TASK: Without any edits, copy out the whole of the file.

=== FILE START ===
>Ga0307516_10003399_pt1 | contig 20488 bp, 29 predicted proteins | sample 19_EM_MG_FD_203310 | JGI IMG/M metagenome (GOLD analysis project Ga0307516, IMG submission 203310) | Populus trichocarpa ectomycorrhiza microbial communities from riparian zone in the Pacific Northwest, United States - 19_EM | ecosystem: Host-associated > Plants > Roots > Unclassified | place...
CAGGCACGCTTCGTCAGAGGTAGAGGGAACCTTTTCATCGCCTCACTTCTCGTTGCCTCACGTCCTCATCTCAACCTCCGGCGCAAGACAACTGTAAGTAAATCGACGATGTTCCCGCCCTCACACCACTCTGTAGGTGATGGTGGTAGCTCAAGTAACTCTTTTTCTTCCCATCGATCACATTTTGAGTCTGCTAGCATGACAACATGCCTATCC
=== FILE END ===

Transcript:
>Ga0307516_10003399_pt1 | contig 20488 bp, 29 predicted proteins | sample 19_EM_MG_FD_203310 | JGI IMG/M metagenome (GOLD analysis project Ga0307516, IMG submission 203310) | Populus trichocarpa ectomycorrhiza microbial communities from riparian zone in the Pacific Northwest, United States - 19_EM | ecosystem: Host-associated > Plants > Roots > Unclassified | place...
CAGGCACGCTTCGTCAGAGGTAGAGGGAACCTTTTCATCGCCTCACTTCTCGTTGCCTCACGTCCTCATCTCAACCTCCGGCGCAAGACAACTGTAAGTAAATCGACGATGTTCCCGCCCTCACACCACTCTGTAGGTGATGGTGGTAGCTCAAGTAACTCTTTTTCTTCCCATCGATCACATTTTGAGTCTGCTAGCATGACAACATGCCTATCC